“Global inter-bank payments are processed through a global payments and messaging system called SWIFT, which in a way is controlled by the United States, so cryptocurrencies are a way to conduct payments away from the banking system and thus off SWIFT,” Avgouleas says.

As well as hampering the operations of major banks, the severe penalty of being removed from SWIFT delayed payments to Russia for its oil and gas exports, forcing it to explore other money transfer options.

This is where peer-to-peer (P2P) systems that utilize ‘decentralized’, open-source technology come into play.

For example, the BSA reporting obligation imposed on traditional financial institutions only applies to U.S.-based digital asset trading platforms and payment systems, which are considered ‘money transmitters’: this does not include individual consumers, traders, and businesses using digital currency for their owner purposes, digital asset investment companies, or miners.

“Digital assets have the advantage that the asset itself exists in cyberspace. You can buy cryptocurrency through the internet, put it in a digital wallet and then sell it somewhere through the internet.” In other words, without ever going through heavily regulated financial systems, blocked-off payment networks, or U.S. monitored markets.

Another key distinguishing feature is the ability to send and receive money ‘anonymously,’ which is naturally a boon to those looking to abuse the system.

“In the crypto asset space there is anonymity, so you don’t know who’s transacting with whom,” Avgouleas explains. “What blockchain does is safeguard transparency and make records immutable and traceable. On the other hand, because of the anonymity, there is lots of malpractice in that space.”

The problem with anonymity

The transaction history in a block on the blockchain can be seen in its public key as a string of alphanumerical data. However, while others can view public transactions and holdings, they cannot see the real-world identity behind the public key, which naturally hampers attempts to determine who exactly is involved in a transaction.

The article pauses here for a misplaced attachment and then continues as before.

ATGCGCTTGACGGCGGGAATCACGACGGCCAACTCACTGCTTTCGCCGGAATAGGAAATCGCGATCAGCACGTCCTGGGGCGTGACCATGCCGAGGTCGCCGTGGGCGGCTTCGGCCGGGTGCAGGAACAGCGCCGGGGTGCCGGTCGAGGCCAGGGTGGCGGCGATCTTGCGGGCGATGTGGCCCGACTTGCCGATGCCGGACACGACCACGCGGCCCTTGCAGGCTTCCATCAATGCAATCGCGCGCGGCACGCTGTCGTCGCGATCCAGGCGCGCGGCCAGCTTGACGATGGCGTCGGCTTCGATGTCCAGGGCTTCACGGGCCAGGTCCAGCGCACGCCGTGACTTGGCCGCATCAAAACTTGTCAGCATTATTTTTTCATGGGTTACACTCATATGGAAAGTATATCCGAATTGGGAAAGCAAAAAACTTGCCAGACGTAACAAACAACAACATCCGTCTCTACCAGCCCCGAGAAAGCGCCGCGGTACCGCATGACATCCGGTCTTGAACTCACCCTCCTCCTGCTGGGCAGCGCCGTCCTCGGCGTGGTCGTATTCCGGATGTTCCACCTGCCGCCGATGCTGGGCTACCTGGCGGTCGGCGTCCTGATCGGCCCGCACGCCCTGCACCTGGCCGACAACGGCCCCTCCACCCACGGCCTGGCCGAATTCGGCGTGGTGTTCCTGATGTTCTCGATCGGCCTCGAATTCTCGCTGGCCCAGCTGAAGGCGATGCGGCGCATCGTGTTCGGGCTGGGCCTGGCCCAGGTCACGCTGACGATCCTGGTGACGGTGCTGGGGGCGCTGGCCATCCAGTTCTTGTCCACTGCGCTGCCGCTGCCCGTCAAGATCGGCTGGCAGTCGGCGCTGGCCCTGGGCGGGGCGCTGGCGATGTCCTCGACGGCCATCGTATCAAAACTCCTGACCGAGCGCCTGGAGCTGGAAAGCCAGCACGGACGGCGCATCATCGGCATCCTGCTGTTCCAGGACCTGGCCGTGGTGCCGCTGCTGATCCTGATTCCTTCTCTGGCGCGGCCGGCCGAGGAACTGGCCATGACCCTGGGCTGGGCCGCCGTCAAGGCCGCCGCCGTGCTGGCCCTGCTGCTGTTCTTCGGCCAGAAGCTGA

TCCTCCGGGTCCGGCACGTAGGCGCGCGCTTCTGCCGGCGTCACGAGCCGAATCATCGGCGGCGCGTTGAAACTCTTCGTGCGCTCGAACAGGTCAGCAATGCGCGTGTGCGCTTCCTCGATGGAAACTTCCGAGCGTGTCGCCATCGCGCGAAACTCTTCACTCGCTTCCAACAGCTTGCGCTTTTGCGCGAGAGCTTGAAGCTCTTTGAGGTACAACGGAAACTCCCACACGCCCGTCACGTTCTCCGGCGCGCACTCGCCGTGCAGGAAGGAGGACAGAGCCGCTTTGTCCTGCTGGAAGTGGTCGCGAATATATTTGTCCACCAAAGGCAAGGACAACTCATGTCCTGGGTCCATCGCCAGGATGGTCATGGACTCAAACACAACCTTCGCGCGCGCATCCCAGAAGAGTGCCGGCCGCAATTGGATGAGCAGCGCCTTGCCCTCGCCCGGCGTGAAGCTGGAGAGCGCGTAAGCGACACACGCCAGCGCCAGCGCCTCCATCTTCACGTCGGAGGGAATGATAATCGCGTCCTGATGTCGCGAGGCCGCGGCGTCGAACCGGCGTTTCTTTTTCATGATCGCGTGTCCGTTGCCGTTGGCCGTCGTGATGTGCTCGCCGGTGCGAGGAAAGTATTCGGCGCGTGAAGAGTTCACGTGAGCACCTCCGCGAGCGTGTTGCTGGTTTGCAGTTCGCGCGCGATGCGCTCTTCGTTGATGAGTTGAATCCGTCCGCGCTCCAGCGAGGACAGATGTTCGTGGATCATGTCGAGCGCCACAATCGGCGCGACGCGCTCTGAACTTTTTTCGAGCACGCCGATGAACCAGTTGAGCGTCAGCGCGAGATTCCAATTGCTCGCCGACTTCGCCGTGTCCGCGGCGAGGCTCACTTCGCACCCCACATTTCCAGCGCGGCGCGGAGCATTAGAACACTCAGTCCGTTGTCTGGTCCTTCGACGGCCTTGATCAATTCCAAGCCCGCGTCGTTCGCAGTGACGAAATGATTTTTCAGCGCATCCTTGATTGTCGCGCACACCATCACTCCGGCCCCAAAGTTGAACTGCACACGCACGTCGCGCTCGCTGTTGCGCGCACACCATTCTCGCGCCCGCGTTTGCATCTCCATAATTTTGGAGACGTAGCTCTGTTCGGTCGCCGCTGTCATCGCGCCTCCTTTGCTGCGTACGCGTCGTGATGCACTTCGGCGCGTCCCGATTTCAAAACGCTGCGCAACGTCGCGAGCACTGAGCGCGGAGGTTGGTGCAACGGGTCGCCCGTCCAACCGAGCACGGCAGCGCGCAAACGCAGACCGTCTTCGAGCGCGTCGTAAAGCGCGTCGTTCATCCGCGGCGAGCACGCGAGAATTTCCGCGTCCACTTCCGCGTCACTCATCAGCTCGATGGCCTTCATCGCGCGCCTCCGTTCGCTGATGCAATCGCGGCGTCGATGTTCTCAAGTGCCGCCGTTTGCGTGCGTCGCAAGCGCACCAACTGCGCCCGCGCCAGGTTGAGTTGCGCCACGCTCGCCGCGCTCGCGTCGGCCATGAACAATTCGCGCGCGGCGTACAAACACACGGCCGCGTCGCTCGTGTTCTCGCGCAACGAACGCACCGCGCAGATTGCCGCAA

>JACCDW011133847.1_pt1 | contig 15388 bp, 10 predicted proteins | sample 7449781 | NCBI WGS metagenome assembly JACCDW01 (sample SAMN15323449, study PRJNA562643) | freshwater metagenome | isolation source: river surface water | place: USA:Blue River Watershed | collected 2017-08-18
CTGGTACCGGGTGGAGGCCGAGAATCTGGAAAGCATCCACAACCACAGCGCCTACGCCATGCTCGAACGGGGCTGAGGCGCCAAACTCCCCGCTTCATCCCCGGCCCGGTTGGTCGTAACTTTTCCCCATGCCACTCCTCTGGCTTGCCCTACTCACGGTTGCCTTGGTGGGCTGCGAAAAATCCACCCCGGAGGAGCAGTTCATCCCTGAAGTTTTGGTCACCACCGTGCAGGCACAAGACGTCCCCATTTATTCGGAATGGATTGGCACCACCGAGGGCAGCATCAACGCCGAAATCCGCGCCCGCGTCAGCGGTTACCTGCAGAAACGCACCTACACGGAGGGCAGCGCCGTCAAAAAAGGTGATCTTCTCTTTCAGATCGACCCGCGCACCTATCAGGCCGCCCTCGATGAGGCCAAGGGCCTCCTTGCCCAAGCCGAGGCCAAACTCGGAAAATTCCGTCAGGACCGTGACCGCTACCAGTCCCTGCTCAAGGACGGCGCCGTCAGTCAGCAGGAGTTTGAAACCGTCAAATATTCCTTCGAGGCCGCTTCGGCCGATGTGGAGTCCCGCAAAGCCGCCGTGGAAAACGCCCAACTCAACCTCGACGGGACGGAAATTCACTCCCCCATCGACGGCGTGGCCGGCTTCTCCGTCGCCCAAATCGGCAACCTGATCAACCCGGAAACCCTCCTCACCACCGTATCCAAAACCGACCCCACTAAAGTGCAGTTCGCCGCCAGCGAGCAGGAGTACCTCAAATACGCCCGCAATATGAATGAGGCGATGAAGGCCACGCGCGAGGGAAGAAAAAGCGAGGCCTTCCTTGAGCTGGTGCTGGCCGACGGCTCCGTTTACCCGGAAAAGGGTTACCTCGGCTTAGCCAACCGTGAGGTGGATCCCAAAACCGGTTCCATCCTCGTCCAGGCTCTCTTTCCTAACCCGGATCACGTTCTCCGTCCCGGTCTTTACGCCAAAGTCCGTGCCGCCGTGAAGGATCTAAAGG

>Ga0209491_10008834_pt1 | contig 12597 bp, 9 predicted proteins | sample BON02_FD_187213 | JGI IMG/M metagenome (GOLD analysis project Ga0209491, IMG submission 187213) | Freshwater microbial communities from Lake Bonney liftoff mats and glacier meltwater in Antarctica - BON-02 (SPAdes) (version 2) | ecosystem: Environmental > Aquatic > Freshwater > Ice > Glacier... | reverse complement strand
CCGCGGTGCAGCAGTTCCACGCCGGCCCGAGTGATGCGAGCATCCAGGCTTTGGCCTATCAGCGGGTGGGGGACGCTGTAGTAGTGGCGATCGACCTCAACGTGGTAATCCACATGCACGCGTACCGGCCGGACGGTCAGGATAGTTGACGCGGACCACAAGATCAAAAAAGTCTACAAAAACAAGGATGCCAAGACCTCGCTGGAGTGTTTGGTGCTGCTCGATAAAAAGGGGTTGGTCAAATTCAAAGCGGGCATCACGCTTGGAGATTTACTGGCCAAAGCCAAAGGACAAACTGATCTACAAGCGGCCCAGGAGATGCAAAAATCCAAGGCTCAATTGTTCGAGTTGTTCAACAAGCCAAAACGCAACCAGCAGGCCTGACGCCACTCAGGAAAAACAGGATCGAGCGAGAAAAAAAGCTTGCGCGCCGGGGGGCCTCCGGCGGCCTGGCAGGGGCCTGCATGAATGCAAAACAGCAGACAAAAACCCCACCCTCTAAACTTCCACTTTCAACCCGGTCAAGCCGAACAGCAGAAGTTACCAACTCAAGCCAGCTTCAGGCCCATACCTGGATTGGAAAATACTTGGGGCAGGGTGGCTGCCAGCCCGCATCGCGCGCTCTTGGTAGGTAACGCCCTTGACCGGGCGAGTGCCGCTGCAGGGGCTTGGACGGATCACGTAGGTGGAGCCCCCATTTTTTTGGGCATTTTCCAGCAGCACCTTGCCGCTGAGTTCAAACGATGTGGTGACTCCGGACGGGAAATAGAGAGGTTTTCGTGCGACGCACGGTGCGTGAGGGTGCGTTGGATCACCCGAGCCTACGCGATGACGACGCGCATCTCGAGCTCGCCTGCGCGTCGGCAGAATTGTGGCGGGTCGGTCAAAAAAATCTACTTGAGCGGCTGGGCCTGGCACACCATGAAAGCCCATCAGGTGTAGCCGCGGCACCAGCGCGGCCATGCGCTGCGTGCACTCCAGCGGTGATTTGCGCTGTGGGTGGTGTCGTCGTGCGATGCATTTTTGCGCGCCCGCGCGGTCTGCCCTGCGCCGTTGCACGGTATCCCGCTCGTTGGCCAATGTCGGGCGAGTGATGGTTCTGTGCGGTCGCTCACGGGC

Unfortunately, with anonymity often comes malpractice, whether in simple Twitter trolling or more complex crypto-sanctions avoidance.

The perceived benefits and necessity of anonymity as a founding principle of cryptocurrency asset technology are hotly debated, and Bitcoin’s creator Dr. Craig Wright has argued passionately that the concept of anonymity should be distinguished from privacy and confidentiality—total anonymity being unnecessary and in most cases undesirable, as well as encouraging bad actors in the space; in contrast, privacy and confidentiality can be maintained while also accepting the requirement to prove one’s identity when needed.

Avgouleas supports the idea that total anonymity as a necessity for innovation is a false narrative: “I do not see the connection between anonymity and innovation. There are technical solutions to secure privacy without having anonymity, they are called zero-knowledge proofs.”

Moving away from the outdated and tainted idea of anonymity, a zero-knowledge proof (ZKP) system revolves around one party (the prover) convincing the other party (the requester/verifier) that they know or are in possession of private information—e.g., passport details or ID—without having to reveal what that information is, by using asymmetric private-public key pairs.

In theory, this system can still be anonymous and thus abused. Still, it also allows for the possibility of proving an authentic identity (passport details, birth certificate, ID, etc.) without giving up that information. By using ZKP, one party could be satisfied that a pseudonym is linked to an authentic ‘real’ identity without that person having to hand over any private information about their identity. This could allow the privacy-conscious to maintain a level of anonymity while also allowing digital asset services and platforms to verify that a party conducting a transaction isn’t, for example, on a sanctioned list, without knowing necessarily who that party is—privacy, not anonymity.

Evidence for the abuse of anonymity in the digital asset space can be seen in the industry’s troubled history with international sanctions.

Mixing away sanction

Similarly, moving capital in and out of North Korea is difficult because it is also massively sanctioned. As a result, the hermit nation relies heavily on digital assets.

In January this year the Lazarus Group, a North Korean state-sponsored hacking group, was identified by the FBI as the perpetrators behind the June 2022 theft of $100 million worth of tokens on Harmony’s Ethereum-linked bridge; it then utilized Tornado Cash, a crypto-mixing platform, to launder the proceeds.